Enabling the Setting

  1. Click on your Settings tab:

Settings Page on Khan Academy

  1. Then go to Accessibility and check the box that says ‘Make Font Dyslexic Friendly’ and press ‘Save Changes’ :

Accessibility Settings Section in User Settings Page

  1. Your version of Khan Academy should now look something like this:

View of Settings Section after Dyslexic Friendly Font Setting is Turned On

How it Helps

Our goal with this setting is to allow users to change the font of the website to something that is might be more comfortable and easier to read. While the font does not “cure” dyslexia, it remedies some symptoms that some people with dyslexia experience. As described in the OpenDyslexic website, the font acts as a form of additional support, similar to how highlighting a textbook might help someone remember important facts of a passage.

Fonts intended to help dyslexic users take measures to make certain letters more distinguishable from one another. For instance, the letters in OpenDyslexic are weighted in certain areas to indicate direction. A capital W is more weighted on the bottom and a capital M is more weighted on the top. This helps a dyslexic user distinguish between an M and a W, which can sometimes be confusing due to their similar shape. Below, you can see an image that shows the contrast between how different letters that are often confusing for dyslexic users are displayed in different fonts.

Image Comparing different letters in different fonts

OpenDyslexic may not work for all people with dyslexia, but attempts to remedy some of its symptoms. You can find more information about the font and how it was created on their website.

The research around dyslexic-friendly fonts is still in the preliminary stages and there is no hard evidence to show that it significantly improves reading experiences for people with dyslexia.

Everyone is different, and certain fonts appear to work better for people with dyslexia than others. We feel that if there’s a chance that this feature will help some learners absorb information more effectively, we’re willing to give it a try.

The Making

Overriding our standard body text font with OpenDyslexic was a fairly straightforward approach. I first accessed downloaded the font files from their website. Once I added the font files to our GitHub repository, I created a css template for the font using @fontface. Here’s an example of what that might look like:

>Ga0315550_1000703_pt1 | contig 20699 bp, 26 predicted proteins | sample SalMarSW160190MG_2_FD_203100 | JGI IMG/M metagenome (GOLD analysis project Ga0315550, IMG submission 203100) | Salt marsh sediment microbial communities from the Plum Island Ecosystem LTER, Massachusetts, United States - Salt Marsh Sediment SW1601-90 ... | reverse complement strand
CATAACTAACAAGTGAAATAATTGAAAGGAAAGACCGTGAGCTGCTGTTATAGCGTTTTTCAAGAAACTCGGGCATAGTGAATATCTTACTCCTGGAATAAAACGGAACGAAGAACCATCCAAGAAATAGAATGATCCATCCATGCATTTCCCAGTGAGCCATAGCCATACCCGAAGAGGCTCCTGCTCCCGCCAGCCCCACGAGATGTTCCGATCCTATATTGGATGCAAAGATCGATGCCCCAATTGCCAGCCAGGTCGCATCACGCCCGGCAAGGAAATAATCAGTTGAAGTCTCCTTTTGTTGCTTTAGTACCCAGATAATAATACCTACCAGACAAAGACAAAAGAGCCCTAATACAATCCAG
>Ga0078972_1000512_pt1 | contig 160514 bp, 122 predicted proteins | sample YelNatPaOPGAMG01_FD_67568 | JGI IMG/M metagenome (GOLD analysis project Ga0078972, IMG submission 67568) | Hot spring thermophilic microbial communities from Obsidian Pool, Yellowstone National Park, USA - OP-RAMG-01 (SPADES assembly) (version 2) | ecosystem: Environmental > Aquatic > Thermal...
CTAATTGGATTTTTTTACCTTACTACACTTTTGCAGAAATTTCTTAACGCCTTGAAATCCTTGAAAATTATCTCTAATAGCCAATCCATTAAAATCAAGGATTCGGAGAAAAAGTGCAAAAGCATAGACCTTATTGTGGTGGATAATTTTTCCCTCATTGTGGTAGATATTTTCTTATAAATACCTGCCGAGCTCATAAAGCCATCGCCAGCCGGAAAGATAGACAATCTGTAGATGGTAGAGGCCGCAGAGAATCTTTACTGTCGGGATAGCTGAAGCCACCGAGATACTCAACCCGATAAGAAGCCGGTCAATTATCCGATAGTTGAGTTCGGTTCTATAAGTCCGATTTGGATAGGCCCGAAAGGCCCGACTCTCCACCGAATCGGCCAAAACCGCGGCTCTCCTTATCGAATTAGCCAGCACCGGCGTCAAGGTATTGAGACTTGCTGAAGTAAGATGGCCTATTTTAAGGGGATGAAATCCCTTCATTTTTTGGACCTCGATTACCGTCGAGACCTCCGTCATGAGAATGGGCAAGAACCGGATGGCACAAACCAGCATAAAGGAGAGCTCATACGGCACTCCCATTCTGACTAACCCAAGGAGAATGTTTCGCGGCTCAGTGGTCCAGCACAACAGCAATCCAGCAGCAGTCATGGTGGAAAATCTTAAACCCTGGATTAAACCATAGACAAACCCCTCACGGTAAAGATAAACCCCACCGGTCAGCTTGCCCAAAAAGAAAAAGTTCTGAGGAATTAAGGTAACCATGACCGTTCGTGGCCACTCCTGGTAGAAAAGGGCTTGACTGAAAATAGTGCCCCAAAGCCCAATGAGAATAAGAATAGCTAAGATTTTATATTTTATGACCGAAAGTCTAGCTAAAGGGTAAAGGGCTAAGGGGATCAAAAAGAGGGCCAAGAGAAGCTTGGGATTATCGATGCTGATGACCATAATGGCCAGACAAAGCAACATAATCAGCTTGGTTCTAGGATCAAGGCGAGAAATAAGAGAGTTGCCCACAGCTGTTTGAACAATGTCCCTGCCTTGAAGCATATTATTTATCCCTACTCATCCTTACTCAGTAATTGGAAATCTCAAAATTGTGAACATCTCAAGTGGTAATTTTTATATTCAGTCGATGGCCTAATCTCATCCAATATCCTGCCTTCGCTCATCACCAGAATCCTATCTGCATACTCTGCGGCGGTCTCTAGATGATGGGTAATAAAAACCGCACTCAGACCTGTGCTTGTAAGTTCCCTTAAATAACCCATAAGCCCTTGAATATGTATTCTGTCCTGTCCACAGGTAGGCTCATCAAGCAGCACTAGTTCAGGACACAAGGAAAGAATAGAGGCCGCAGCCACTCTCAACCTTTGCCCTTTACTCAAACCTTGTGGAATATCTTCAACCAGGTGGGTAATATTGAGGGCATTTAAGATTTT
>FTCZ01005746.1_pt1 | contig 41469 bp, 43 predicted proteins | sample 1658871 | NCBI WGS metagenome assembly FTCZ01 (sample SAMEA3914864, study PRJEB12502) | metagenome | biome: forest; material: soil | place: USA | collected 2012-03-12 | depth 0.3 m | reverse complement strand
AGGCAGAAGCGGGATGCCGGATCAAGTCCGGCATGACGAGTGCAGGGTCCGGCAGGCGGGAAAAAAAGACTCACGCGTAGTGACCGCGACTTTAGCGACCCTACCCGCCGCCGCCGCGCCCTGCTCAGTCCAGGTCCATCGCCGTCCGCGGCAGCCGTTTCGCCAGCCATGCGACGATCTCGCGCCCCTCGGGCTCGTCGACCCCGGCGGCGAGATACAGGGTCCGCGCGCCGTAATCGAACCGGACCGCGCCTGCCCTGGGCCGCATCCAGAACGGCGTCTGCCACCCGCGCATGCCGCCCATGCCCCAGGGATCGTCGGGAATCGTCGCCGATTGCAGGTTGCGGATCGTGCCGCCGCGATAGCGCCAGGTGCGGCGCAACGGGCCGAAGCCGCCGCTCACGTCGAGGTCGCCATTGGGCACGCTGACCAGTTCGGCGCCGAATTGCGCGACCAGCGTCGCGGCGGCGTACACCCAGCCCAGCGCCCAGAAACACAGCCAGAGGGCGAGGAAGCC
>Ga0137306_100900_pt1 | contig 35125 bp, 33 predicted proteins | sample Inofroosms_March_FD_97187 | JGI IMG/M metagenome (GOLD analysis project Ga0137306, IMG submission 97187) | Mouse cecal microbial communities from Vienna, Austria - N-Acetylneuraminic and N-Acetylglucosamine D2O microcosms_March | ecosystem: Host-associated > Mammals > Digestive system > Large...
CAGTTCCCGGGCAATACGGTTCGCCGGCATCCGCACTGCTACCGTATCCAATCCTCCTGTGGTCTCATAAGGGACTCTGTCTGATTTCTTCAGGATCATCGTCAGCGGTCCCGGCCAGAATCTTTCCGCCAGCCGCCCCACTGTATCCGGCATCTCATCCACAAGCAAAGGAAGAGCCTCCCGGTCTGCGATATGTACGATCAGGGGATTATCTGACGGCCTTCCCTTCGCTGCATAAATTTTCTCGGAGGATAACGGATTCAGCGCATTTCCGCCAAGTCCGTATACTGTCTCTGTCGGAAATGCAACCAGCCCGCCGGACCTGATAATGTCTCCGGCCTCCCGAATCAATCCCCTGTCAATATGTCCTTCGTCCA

/* regular Open Dyslexic font */
@font-face {
   font-family: 'Open Dyslexic';
   src: url('/fonts/OpenDyslexic-Regular.otf')
   font-style: normal;
   font-weight: normal;

/* italic Open Dyslexic font */
@font-face {
   font-family: 'Open Dyslexic';
   src: url('/fonts/OpenDyslexic-Italic.otf')
   font-style: italic;
   font-weight: normal;

/* bold Open Dyslexic font */
@font-face {
   font-family: 'Open Dyslexic';
   src: url('/fonts/OpenDyslexic-Bold.otf')
   font-weight: bold;
   font-style: normal;

/* bold and italic Open Dyslexic */
@font-face {
   font-family: 'Open Dyslexic';
   src: url('/fonts/OpenDyslexic-BoldItalic.otf')
        format('opentype') ;
   font-weight: bold;
   font-style: italic;

At Khan Academy, we lazy load our fonts. In order to override our standard body text font, Lato, I just needed to see where it was used, check if the dyslexic-friendly font setting was turned on, and load OpenDyslexic instead.

To do that, I first set up our css styling for the default and upgraded fonts. The upgraded font will only be used if it has already been downloaded onto the user’s machine while the default font face allows the user to still see and read the page if the download is still happening:

body {
    font-family: 'Helvetica', 'Corbel', sans-serif;

    &.fonts-loaded-default {
        font-family: 'Lato', 'Helvetica', 'Corbel', sans-serif;
    &.fonts-loaded-dyslexic {
        font-family: 'Open Dyslexic', 'Helvetica', 'Corbel', sans-serif;

Then I overrode the body styling:

    const fontLoadedClassName = userProfile && userProfile.useDyslexicFriendlyFont ? fonts-loaded-dyslexic : fonts-loaded-default;
    const upgradedFontName = userProfile && userProfile.useDyslexicFriendlyFont ? Open Dyslexic : Lato;

    if (document.cookie[fontLoadedClassName]) {
        document.body.className += fontLoadedClassName;
    } else {
        const font = newFontFaceObserver(upgradedFontName);
        font.load().then(() => {
            document.body.className += fontLoadedClassName;
            document.cookie = `${fontLoadedClassName} = true`;

Also please note that this not the actual code I wrote, but an approximation of the logic we used. Hope this helps you to add a similar feature to your own websites and applications

Help Make Khan Academy More Accessible

A lot of our accessibility features have been motivated by user feedback and requests. We really do value user input and would love to hear what you think will help make Khan Academy easier to access and use. Do you have any other suggestions for how we can make Khan Academy more accessible to everyone? Please let us know.